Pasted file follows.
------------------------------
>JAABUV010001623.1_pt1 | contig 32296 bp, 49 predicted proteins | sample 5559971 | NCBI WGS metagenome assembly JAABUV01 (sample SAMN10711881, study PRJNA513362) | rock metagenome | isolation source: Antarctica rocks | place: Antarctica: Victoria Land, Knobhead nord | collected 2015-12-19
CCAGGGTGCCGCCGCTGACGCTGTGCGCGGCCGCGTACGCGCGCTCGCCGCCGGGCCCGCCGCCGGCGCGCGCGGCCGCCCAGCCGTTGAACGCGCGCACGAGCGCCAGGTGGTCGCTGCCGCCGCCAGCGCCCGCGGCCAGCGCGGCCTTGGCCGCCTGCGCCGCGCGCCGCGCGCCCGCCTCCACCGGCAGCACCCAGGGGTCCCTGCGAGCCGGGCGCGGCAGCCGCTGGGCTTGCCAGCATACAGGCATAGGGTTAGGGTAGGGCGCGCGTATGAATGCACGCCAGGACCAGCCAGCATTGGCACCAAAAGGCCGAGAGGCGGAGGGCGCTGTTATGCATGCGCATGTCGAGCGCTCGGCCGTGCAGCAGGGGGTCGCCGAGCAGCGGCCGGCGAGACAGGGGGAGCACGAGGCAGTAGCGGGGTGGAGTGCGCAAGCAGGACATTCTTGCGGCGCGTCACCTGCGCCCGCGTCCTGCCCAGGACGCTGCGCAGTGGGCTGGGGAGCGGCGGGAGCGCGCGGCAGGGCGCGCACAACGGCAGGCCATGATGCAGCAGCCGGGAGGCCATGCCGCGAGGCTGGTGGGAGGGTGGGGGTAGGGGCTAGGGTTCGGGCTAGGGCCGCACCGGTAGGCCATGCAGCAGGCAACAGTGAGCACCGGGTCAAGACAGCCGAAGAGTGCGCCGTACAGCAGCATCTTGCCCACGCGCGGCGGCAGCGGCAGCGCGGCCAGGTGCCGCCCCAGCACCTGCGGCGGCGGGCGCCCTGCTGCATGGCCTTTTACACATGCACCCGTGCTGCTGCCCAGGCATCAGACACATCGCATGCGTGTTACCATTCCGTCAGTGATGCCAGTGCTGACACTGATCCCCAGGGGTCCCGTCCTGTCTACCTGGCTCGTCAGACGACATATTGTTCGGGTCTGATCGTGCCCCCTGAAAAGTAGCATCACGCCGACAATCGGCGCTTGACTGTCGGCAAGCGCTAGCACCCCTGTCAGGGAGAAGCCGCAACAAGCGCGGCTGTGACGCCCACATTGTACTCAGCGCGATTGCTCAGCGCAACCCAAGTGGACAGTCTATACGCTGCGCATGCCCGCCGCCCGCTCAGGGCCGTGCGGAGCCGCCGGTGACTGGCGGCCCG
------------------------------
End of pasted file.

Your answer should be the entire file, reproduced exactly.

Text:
>JAABUV010001623.1_pt1 | contig 32296 bp, 49 predicted proteins | sample 5559971 | NCBI WGS metagenome assembly JAABUV01 (sample SAMN10711881, study PRJNA513362) | rock metagenome | isolation source: Antarctica rocks | place: Antarctica: Victoria Land, Knobhead nord | collected 2015-12-19
CCAGGGTGCCGCCGCTGACGCTGTGCGCGGCCGCGTACGCGCGCTCGCCGCCGGGCCCGCCGCCGGCGCGCGCGGCCGCCCAGCCGTTGAACGCGCGCACGAGCGCCAGGTGGTCGCTGCCGCCGCCAGCGCCCGCGGCCAGCGCGGCCTTGGCCGCCTGCGCCGCGCGCCGCGCGCCCGCCTCCACCGGCAGCACCCAGGGGTCCCTGCGAGCCGGGCGCGGCAGCCGCTGGGCTTGCCAGCATACAGGCATAGGGTTAGGGTAGGGCGCGCGTATGAATGCACGCCAGGACCAGCCAGCATTGGCACCAAAAGGCCGAGAGGCGGAGGGCGCTGTTATGCATGCGCATGTCGAGCGCTCGGCCGTGCAGCAGGGGGTCGCCGAGCAGCGGCCGGCGAGACAGGGGGAGCACGAGGCAGTAGCGGGGTGGAGTGCGCAAGCAGGACATTCTTGCGGCGCGTCACCTGCGCCCGCGTCCTGCCCAGGACGCTGCGCAGTGGGCTGGGGAGCGGCGGGAGCGCGCGGCAGGGCGCGCACAACGGCAGGCCATGATGCAGCAGCCGGGAGGCCATGCCGCGAGGCTGGTGGGAGGGTGGGGGTAGGGGCTAGGGTTCGGGCTAGGGCCGCACCGGTAGGCCATGCAGCAGGCAACAGTGAGCACCGGGTCAAGACAGCCGAAGAGTGCGCCGTACAGCAGCATCTTGCCCACGCGCGGCGGCAGCGGCAGCGCGGCCAGGTGCCGCCCCAGCACCTGCGGCGGCGGGCGCCCTGCTGCATGGCCTTTTACACATGCACCCGTGCTGCTGCCCAGGCATCAGACACATCGCATGCGTGTTACCATTCCGTCAGTGATGCCAGTGCTGACACTGATCCCCAGGGGTCCCGTCCTGTCTACCTGGCTCGTCAGACGACATATTGTTCGGGTCTGATCGTGCCCCCTGAAAAGTAGCATCACGCCGACAATCGGCGCTTGACTGTCGGCAAGCGCTAGCACCCCTGTCAGGGAGAAGCCGCAACAAGCGCGGCTGTGACGCCCACATTGTACTCAGCGCGATTGCTCAGCGCAACCCAAGTGGACAGTCTATACGCTGCGCATGCCCGCCGCCCGCTCAGGGCCGTGCGGAGCCGCCGGTGACTGGCGGCCCG